Persistent Pulmonary Hypertension of the Newborn (PPHN)

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Another term for high blood pressure is hypertension. Persistent pulmonary hypertension of the newborn (PPHN) is a life-threatening condition. Before birth, a baby’s blood circulates differently while in the uterus. With PPHN the baby does not change over from fetal to normal newborn circulation. Blood is forced away from the lungs due to high blood pressure in the arteries that go to the lungs. This decreases the body’s supply of oxygen.

Risk Factors

PPHN can occur in both full-term and near-term infants, usually within 72 hours after birth. Some of the risk factors for this condition are:

  • Meconium aspiration (fetal bowel movements are inhaled into the lungs before birth)
  • Birth depression
  • Infection
  • Low body temperature
  • Congenital disorder that results in underdeveloped lungs or congenital heart disease

Signs and Symptoms

  • Rapid breathing (more than 60 times a minute)
  • Grunting or moaning when the baby breathes out
  • Retractions (the skin between the ribs or under the ribcage pulls in during fast and hard breathing)
  • Blue color of the lips or around the mouth that gets worse in the first 24 hours of life
  • Pale or blotchy color
  • Cool or blue hands and feet
  • Low blood oxygen levels, even after giving oxygen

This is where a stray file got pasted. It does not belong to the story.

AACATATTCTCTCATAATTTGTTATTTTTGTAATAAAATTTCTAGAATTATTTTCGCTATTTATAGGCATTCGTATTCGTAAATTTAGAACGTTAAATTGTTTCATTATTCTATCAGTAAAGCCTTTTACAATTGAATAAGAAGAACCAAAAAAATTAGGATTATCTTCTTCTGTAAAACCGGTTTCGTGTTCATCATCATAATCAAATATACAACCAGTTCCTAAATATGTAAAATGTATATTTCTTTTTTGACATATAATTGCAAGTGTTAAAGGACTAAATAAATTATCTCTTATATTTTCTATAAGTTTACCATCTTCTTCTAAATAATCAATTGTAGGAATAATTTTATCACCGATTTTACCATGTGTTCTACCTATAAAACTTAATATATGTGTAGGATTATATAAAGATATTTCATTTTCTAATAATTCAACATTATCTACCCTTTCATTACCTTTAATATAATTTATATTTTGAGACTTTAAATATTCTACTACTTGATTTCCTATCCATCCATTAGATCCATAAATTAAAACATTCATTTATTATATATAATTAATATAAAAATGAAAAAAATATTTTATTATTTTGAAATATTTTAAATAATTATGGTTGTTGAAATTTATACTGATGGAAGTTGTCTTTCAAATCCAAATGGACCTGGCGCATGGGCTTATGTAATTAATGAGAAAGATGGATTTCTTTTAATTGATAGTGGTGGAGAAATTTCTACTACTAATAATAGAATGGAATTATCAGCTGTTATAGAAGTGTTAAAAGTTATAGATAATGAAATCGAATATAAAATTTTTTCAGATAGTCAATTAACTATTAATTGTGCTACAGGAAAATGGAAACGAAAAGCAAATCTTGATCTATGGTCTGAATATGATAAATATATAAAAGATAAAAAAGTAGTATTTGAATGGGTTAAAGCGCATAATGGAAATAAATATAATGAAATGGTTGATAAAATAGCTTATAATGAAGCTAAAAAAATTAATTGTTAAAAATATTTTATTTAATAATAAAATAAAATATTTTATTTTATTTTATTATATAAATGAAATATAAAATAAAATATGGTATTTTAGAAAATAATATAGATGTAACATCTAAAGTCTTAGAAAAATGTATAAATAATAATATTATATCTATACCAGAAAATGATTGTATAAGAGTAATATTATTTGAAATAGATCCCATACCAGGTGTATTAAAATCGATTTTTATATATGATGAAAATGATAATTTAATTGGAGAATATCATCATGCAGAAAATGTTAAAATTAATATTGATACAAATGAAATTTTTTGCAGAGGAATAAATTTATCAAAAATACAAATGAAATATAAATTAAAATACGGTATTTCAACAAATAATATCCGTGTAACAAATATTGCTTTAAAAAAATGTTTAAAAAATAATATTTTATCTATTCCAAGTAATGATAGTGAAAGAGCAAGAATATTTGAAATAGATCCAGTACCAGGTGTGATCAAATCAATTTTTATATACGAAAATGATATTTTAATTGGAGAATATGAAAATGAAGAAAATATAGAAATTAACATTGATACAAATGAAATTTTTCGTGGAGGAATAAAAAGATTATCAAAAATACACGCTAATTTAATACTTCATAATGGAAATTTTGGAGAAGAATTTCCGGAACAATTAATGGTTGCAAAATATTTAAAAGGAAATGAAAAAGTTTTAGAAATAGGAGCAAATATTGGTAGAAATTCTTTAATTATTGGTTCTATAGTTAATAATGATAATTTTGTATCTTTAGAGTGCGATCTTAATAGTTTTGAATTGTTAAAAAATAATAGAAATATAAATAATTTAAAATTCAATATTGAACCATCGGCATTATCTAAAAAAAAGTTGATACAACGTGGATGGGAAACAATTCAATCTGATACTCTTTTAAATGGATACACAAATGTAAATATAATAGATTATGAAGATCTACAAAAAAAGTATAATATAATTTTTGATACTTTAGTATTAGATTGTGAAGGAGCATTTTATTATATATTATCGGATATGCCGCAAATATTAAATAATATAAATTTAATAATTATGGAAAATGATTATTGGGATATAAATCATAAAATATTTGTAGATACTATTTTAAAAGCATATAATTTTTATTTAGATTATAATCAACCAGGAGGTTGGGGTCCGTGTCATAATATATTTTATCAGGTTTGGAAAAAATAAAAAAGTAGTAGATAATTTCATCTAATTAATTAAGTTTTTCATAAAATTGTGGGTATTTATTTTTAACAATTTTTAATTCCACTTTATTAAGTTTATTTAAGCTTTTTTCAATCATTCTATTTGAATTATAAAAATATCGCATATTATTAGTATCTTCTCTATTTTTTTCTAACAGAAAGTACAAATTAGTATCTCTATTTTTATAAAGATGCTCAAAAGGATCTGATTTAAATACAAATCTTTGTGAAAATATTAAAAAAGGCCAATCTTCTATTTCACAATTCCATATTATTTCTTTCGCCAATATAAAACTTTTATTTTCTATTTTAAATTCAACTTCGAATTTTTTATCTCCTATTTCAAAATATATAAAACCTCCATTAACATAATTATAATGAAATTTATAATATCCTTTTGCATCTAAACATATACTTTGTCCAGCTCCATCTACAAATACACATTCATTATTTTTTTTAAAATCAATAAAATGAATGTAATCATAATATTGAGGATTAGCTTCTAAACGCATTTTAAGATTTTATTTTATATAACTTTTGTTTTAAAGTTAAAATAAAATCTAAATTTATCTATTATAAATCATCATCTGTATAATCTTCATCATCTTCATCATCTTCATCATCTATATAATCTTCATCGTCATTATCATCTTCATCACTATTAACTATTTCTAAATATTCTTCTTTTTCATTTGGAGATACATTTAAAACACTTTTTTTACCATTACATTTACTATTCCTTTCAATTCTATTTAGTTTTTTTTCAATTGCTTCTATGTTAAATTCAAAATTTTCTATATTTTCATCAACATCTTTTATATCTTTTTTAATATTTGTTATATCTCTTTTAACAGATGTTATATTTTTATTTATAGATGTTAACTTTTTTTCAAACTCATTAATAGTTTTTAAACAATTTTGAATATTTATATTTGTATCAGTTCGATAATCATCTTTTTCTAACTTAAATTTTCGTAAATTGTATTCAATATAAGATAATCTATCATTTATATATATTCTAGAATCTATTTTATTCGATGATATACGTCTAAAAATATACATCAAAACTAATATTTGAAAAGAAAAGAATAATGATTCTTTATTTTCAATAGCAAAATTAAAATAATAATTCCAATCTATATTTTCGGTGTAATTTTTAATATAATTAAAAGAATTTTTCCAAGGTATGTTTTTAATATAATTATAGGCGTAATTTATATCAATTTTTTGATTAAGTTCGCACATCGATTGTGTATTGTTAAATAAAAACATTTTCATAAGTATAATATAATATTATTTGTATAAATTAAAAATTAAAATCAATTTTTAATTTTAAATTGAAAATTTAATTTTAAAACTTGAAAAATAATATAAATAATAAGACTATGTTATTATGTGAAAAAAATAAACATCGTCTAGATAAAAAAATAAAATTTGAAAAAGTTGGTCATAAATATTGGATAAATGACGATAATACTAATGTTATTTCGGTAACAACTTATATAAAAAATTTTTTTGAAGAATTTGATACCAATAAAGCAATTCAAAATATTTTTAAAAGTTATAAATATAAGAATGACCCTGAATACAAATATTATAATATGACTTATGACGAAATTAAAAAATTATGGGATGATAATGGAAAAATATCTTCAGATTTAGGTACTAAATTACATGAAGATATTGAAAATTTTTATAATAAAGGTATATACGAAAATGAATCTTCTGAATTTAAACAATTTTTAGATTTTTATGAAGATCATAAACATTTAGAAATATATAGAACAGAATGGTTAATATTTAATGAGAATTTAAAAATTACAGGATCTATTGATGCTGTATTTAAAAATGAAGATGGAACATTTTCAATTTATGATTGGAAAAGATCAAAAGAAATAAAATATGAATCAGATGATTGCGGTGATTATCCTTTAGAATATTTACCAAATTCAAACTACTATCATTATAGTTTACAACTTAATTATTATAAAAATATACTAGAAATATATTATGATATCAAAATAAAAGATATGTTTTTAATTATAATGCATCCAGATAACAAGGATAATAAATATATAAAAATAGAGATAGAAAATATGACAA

• Low blood pressure
  • Decreased urine output
  • Swelling

Diagnosis and Treatment

If a baby has the symptoms listed above the doctor may order a cardiac ultrasound test to check the pathway of blood circulation. (Refer to the Helping Hand, Ultrasound Scan, HH-III-54.)

The goal of treatment is to improve oxygen levels in the blood, relax the blood vessels in the lungs and maintain a normal blood pressure. The baby is given oxygen and medicines and is kept quiet and warm.

Oxygen Therapy

  • Oxygen hood
  • CPAP (Continuous Positive Air Pressure) – oxygen is given through tiny tubes placed in the nose
  • Ventilator – a machine that helps the baby to breathe
  • High frequency ventilation – machine that delivers rapid, short bursts of oxygen


  • Blood pressure medicine – if needed to keep the blood pressure at the right level
  • Antibiotics
  • Sedation – medicine to allow your baby to rest and decrease his need for oxygen
  • Surfactant – medicine to improve oxygen uptake (placed into baby's lungs with a breathing tube)


  • Your baby will be kept warm
  • Limited stimulation – touching, holding and room noise will be controlled

If PPHN is Severe and Life-Threatening

Treatment for severe, life-threatening PPHN may involve treating with nitrous oxide or a procedure called ECMO. See the Helping Hand, ECMO (Extra Corporeal Membrane Oxygenation), HH-II-90. If ECMO is needed, your baby’s doctor will discuss this procedure with you and answer your questions.

Persistent Pulmonary Hypertension of the Newborn (PDF)

HH-I-270 1/07 Copyright 2007, Nationwide Children’s Hospital